Harris apparently did not regularly check up on officers on the street. He said he relied on their honesty. "It's absolutely crucial for us to be honest with each other."
At one point, Magana allegedly placed himself on "special assignment" with dispatchers so he would have time to coerce sex from a female drunk driver while on duty. Harris said he would have known and authorized such a "special assignment" but he appeared ignorant that Magana gave himself the assignment that night.
Fellow officers had questions about where Magana was while on duty, but apparently did not report their concerns.
"There were times I would see Mr. Magana at the briefing and not see him until the end of the shift," testified officer Greg Reeves, who worked an adjacent patrol sector to Magana.
Officer Jeff Glemser said he patrolled Bethel with Magana but now realizes, "I never really knew where officer Magana was."
Officer Thompson said in 1999 he looked for Magana at a location he had reported by radio but couldn't find him. He said he found Magana a few blocks away entering a drug "flop house" where one of his alleged victims lived.
A trainee officer, John Sharlow, noticed Magana was on his personal cell phone a lot late at night when most people were asleep. Magana allegedly used the phone to call his sex victims.
Yet More Questions
Did Magana have many more victims? The jury was only asked to consider crimes against 11 victims. But McKee told an alleged victim last year that he had 18 victims he was investigating, according to a tape played at trial.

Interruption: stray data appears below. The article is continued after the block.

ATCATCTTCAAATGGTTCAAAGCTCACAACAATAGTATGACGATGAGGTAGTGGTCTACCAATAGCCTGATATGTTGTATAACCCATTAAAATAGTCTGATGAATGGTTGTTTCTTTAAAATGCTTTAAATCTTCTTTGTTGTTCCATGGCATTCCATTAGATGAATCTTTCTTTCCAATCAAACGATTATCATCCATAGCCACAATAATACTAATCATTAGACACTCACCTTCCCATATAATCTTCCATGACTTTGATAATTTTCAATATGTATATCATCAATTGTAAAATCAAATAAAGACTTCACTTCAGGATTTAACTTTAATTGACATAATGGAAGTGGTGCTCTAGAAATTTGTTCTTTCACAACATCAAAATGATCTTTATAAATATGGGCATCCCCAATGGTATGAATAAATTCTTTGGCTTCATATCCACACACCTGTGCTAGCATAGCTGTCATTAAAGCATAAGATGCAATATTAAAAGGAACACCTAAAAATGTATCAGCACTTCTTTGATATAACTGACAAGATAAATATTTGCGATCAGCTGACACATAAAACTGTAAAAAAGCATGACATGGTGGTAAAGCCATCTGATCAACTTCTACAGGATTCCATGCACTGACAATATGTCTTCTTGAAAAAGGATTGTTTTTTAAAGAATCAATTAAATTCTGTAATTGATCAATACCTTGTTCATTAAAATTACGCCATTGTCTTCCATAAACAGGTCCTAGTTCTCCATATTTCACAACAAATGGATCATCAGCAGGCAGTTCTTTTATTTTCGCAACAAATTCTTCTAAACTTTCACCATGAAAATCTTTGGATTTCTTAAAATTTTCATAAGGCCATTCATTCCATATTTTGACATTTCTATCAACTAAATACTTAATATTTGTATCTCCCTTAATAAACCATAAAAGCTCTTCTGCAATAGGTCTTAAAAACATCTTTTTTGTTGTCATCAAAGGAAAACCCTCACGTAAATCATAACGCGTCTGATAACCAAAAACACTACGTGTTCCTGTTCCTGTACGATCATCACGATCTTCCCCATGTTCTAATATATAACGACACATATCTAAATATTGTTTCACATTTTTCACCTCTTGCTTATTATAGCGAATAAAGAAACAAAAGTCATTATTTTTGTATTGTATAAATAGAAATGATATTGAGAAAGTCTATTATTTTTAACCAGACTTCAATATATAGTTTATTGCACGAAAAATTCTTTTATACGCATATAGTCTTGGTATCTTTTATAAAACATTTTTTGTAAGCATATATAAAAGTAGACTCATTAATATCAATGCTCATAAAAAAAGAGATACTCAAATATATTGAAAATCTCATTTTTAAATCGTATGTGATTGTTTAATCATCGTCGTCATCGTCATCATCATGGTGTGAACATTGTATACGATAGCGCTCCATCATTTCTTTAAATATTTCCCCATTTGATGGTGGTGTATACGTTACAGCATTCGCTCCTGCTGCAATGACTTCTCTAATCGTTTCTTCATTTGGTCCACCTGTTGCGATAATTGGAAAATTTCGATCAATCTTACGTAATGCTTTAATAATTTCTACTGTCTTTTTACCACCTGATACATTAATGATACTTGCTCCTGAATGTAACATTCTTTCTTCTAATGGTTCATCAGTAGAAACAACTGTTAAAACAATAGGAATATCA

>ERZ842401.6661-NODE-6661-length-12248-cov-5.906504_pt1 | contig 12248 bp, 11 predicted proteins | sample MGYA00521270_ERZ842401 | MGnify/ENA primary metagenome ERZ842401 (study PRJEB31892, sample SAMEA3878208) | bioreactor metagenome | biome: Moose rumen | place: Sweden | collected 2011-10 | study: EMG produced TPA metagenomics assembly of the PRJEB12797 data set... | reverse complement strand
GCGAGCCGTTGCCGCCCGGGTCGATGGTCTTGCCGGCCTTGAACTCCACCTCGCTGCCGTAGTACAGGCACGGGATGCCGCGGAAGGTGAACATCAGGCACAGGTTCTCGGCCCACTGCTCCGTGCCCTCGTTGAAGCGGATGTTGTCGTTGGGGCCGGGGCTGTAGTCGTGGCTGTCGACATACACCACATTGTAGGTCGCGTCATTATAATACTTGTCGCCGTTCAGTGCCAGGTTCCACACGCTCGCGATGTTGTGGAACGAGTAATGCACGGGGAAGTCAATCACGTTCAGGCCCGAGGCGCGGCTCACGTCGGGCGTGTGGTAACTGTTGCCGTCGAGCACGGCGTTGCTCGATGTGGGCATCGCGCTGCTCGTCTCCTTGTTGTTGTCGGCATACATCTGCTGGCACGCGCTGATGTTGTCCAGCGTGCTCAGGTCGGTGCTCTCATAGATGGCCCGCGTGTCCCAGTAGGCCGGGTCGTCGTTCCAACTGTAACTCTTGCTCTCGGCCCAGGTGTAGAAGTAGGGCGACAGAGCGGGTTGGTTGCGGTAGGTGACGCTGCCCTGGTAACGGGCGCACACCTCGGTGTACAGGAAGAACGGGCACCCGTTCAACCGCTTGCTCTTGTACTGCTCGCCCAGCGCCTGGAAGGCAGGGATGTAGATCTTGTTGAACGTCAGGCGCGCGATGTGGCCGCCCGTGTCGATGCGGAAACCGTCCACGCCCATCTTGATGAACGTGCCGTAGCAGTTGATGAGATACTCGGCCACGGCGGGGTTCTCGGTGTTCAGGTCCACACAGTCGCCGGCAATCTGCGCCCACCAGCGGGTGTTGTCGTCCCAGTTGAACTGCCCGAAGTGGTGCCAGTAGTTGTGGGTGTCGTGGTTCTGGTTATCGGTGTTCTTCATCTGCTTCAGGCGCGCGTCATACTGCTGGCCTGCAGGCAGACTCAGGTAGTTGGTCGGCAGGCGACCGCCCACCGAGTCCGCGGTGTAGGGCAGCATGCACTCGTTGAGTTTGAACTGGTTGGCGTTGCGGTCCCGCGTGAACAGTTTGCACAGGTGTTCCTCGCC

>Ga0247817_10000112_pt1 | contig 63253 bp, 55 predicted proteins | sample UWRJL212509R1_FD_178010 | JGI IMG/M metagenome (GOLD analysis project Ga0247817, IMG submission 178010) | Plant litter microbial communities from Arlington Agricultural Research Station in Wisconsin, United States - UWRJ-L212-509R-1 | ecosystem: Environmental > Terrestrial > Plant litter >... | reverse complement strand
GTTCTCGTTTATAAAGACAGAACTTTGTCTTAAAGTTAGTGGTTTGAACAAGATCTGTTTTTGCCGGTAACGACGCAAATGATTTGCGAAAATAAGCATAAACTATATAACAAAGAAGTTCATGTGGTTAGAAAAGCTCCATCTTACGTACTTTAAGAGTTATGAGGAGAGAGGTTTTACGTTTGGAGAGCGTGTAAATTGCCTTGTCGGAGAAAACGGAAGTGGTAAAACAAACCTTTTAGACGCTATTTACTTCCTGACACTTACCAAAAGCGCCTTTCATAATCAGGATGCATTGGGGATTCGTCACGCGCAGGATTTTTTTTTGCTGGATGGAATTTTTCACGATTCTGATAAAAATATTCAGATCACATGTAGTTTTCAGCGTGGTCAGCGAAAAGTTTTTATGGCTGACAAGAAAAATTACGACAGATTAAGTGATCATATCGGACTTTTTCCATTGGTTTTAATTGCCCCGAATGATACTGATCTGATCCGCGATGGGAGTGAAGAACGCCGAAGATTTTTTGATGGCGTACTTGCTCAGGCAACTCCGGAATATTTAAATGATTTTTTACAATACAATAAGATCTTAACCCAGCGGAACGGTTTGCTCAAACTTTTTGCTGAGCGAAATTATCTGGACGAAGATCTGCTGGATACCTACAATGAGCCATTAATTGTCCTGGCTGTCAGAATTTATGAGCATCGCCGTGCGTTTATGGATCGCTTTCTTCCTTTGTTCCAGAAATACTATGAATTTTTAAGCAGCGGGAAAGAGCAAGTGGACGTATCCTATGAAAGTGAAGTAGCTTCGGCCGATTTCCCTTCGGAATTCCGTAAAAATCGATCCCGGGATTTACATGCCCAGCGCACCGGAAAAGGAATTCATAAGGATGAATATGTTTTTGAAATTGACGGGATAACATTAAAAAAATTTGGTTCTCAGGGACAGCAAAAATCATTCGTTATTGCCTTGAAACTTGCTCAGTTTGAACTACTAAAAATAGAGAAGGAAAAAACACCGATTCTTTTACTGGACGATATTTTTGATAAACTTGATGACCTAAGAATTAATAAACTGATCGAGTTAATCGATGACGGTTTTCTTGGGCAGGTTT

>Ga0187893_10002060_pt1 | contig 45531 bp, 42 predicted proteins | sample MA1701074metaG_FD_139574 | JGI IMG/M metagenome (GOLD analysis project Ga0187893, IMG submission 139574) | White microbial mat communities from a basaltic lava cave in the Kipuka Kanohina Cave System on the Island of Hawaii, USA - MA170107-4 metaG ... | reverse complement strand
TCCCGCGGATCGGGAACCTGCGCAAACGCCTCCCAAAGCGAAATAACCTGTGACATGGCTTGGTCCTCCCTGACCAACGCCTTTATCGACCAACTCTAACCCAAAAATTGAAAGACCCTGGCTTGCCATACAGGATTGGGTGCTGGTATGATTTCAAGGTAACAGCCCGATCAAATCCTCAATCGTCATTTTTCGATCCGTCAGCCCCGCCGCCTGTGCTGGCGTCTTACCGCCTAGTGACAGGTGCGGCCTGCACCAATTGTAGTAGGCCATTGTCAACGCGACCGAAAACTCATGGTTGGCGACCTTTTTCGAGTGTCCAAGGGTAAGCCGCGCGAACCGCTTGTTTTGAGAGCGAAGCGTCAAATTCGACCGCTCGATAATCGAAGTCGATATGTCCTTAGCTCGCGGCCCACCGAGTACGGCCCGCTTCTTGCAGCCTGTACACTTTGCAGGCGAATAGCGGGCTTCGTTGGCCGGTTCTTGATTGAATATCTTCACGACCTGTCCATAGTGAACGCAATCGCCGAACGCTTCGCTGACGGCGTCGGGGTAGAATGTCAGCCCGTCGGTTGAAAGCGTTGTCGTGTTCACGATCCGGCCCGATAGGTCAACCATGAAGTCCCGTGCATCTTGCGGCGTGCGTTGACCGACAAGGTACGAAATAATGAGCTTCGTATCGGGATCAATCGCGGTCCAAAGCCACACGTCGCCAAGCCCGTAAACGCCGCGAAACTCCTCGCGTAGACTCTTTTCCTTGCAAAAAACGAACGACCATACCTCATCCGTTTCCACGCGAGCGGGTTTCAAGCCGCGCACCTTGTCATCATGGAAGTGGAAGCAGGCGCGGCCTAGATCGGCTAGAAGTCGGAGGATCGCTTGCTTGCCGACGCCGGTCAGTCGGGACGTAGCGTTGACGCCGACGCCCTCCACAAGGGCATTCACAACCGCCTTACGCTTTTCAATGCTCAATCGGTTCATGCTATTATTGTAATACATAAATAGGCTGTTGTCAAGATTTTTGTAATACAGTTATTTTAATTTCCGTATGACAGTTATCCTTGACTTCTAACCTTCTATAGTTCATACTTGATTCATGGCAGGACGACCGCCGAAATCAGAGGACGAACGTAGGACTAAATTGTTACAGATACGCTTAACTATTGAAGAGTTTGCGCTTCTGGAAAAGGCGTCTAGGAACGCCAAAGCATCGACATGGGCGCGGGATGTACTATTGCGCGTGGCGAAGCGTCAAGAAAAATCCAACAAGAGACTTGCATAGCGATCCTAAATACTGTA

Did Magana also steal money? McKee testified that Magana has not been charged with theft, but he did begin investigating questions about his finances. He said people contacted him with concerns of how Magana was able to afford a half million dollar house, new cars and thousands of dollars in new fitness equipment on his and his wife's relatively small salaries. There was also suspicious evidence that Magana had paid for several hundred dollar cell phone bills and $3,000 to $10,000 in fitness equipment in cash. "I haven't completed that inquiry" into Magana's finances, McKee said.
Magana helped train several police officers while he was allegedly also sexually abusing women. It's unclear if those officers will now require retraining.
David Montgomery prosecutes drug cases for the district attorney and testified that he had to dismiss many drug cases Magana was involved in after the allegations against the officer came to light. "There was a cloud and it would be uncomfortable to go forward based on the allegations against Mr. Magana," he said. It's unclear if the district attorney will also have to go back and retry or dismiss existing drug convictions that were based on Magana's testimony.
In the taped phone call to a victim last summer, the woman told Det. McKee that she "was surprised it's taken this long" to catch Magana.
McKee, noting allegations stretched back to 1997, replied, "I am too."